On immigration, Bush said, “yes, they [illegal immigrants] broke the law, but it’s not a felony. It’s an act of love, it’s an act of commitment to your family.” He also supports background checks at gun shows, which isn’t going bode well with the NRA.

The Democrats are already trying to find dirty laundry belonging to any potential Republican in the 2016 crop. While American Bridge, which compiled a 900+ page opposition research paper on Romney in 2012, noted that Jeb could fundraise well. Yet, his work with Lehman Brothers and Barclays could reopen old wounds from the Bush administration. Whether we like it or not, the financial collapse happened in the twilight of Bush’s second term. That’s the sticking point. Bush’s presidency grappled with the financial industry’s potential demise, which led to the passage TARP. It also helped Obama trounce McCain 2008, which led to the stimulus in 2009. The Bush name is roped in with one of the worst economic recessions in recent memory and TARP. The latter of which is also anathema to the Tea Party.

Then again, National Journal noted that such dealings with Lehman and Barclays is relatively unknown. If there’s something, it will be made public. The article noted that Florida has good public-record keeping laws–and Jeb would release 250,000 emails during his time as governor. This all could be one huge nothing burger regarding Jeb’s work in the financial sector. And if he’s as certain about sticking to his guns about Common Core, it’s probably something–in Jeb’s view–that he feels won’t be as bad as the Democrats’ flaying of Romney via Bain Capital.

Charles Cooke over at National Review wrote a piece on why Jeb is not our guy in 2016. He also cited the Lehman-Bush obstacle as well:

As it stands, the Republican party has not won a presidential election without a Bush on the top of the ticket since 1984, and it has not won the presidency without a Bush somewhere on the ticket since 1972. If Jeb were elected president, it would be the case that, for three decades, one family had been in charge of the country each and every time the electorate moved in its party’s direction. What, I wonder, would that say about conservatism? And what, I wonder, would it say about America writ large if, 36 years after George H. W. was first sworn in as vice president, the Right concluded that the only way that it could credibly win power was to tap into the same, oft-pumped well?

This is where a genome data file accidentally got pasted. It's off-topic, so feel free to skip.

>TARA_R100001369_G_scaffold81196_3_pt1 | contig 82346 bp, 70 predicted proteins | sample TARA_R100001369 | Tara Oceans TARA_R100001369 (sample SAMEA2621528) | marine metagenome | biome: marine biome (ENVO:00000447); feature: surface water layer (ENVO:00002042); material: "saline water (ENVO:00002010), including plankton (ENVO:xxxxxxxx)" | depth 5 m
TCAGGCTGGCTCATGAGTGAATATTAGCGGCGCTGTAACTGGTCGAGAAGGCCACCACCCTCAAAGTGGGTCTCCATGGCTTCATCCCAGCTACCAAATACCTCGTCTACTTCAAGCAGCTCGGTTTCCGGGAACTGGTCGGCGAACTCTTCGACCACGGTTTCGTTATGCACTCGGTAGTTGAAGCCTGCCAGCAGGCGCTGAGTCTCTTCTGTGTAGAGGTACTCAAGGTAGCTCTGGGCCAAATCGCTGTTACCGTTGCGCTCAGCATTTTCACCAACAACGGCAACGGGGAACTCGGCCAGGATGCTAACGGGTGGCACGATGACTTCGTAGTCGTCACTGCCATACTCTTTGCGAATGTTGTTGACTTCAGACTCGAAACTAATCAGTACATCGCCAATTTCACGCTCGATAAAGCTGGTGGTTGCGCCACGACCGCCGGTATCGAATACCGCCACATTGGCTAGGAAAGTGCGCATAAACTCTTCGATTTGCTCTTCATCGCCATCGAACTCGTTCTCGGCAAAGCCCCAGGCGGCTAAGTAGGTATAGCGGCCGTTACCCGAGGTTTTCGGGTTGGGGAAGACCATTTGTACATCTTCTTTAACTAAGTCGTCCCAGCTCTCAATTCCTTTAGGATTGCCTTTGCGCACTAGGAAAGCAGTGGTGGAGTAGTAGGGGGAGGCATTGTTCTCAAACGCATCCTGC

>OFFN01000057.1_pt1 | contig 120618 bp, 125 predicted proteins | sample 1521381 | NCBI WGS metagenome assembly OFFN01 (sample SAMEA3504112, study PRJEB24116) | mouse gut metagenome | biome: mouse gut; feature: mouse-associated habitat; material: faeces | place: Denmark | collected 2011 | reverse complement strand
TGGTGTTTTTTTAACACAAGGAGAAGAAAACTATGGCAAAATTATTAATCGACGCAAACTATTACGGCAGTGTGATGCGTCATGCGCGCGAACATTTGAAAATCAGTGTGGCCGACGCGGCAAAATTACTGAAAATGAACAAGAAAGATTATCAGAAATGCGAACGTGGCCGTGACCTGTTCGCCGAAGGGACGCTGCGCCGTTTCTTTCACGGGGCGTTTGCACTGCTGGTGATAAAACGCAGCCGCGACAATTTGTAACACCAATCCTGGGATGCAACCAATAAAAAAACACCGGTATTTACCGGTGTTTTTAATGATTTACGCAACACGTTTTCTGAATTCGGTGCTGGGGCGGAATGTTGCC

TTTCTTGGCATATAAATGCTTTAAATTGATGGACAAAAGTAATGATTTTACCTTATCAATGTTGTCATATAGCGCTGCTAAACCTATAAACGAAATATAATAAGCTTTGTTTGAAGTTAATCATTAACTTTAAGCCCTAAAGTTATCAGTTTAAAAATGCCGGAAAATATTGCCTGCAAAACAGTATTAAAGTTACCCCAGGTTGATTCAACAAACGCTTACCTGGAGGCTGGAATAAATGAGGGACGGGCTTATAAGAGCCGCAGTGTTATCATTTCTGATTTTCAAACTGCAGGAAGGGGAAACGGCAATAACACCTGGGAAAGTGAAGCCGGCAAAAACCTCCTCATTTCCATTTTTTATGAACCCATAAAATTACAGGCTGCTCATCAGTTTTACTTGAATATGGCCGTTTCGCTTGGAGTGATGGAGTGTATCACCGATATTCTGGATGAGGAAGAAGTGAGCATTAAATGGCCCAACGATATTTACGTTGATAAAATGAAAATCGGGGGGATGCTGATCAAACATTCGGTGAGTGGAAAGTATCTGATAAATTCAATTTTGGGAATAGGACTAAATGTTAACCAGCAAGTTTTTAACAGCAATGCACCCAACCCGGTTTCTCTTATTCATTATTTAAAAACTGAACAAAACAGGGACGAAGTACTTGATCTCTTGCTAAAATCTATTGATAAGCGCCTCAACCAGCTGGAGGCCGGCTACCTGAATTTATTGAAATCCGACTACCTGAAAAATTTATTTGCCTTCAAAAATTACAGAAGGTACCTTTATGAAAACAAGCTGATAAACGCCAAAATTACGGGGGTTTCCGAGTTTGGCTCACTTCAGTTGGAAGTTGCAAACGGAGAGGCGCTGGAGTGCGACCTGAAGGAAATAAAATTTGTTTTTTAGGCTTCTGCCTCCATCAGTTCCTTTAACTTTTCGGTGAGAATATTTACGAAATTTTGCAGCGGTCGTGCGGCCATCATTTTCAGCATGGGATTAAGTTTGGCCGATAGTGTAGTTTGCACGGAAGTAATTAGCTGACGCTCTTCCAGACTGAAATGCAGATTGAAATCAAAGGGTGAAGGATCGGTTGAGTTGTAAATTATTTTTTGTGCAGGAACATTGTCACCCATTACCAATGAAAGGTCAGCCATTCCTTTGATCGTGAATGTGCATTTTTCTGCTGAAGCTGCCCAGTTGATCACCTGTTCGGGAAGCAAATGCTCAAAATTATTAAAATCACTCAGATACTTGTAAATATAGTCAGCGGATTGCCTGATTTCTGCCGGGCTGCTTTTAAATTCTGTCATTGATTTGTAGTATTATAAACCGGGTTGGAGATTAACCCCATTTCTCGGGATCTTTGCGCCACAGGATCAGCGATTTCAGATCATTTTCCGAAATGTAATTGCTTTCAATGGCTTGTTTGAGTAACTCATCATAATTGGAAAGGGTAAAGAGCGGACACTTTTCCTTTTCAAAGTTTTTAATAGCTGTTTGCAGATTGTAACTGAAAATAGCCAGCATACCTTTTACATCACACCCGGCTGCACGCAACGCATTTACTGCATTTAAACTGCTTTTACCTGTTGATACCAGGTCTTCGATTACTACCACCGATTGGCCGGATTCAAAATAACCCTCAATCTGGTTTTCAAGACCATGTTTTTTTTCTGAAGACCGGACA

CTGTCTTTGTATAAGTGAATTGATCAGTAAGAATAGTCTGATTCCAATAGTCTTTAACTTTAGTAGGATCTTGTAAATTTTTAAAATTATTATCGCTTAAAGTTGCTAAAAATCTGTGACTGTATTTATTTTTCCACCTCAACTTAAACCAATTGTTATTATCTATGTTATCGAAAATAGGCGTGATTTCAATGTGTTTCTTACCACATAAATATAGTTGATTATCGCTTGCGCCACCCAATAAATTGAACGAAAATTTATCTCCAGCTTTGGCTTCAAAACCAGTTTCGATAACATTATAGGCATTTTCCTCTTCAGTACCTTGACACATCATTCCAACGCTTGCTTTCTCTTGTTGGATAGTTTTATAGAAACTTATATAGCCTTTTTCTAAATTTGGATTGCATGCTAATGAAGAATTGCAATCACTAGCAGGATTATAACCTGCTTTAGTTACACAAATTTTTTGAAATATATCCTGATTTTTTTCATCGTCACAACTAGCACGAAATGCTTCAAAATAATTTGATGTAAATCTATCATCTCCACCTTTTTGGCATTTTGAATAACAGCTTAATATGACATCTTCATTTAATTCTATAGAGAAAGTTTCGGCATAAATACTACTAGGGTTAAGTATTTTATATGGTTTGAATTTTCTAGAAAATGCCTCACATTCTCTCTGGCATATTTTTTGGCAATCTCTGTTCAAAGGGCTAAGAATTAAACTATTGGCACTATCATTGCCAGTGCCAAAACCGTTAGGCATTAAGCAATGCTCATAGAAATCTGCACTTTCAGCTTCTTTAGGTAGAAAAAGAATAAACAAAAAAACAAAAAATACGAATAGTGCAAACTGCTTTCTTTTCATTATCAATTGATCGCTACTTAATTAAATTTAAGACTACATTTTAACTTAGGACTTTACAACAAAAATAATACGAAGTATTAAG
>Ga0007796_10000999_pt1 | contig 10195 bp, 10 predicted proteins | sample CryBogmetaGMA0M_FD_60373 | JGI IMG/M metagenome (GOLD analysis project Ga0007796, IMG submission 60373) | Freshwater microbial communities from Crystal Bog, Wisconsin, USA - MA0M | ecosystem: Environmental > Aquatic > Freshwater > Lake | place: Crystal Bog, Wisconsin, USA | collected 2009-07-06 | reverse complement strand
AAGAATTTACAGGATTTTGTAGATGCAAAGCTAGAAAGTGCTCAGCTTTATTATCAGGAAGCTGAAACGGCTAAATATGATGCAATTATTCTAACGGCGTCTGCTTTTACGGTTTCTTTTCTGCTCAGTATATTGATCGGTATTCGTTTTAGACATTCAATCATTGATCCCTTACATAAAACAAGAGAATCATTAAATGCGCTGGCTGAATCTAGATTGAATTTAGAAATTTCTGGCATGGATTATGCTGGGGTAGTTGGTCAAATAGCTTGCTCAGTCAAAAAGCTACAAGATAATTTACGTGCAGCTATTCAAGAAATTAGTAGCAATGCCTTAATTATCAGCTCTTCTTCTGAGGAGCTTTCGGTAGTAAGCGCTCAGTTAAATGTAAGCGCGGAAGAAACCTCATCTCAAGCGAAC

Dynastic objections aside, it strikes me also that Jeb is almost perfectly wrong for this moment in American history. Without doubt, he is a talented, upstanding, and accomplished man, and he would probably do an admirable job if he parachuted into power. But, this being hardball democratic politics, and not the Biography Channel, there are many, many more questions for us to consider. In 2012, a weak President Obama not only managed to draw an astonishing amount of blood simply by riffing on Mitt Romney’s remarkable business career, but, with a little help from Newt Gingrich and Rick Perry, was able to adroitly leverage the still-tender memories of the recent financial collapse and to paint his opponent as a detached, Gilded Age demon. Presumably, Bush would get precisely the same treatment. Just a few months ago, he teamed up with a bunch of Wall Street bankers and started a private-equity fund that will specialize in oil and gas. A few years ago, moreover, he worked with Lehman Brothers until, in the heat of the 2008 financial crisis that is still largely blamed on his brother, it collapsed in ignominious disgrace. Fair or unfair, what exactly do we imagine the story will be if the next Republican candidate is not only vulnerable in this area in his own right, but has the surname “Bush” to boot?

Also, history is against Bush. He possibly waited too long to mount a serious run for the White House.  When 2016 comes around, the gap between Jeb's last successful election (2002) and 2016 will be 14 years. The last president that had the same gap in time between his last winning campaign and clinching the presidency was 150 years ago with Abraham Lincoln. His last victorious campaign before winning the presidential election of 1860 was his 1846 congressional run.

If Mr. Bush becomes more serious about 2016, he faces some rather staggering obstacles.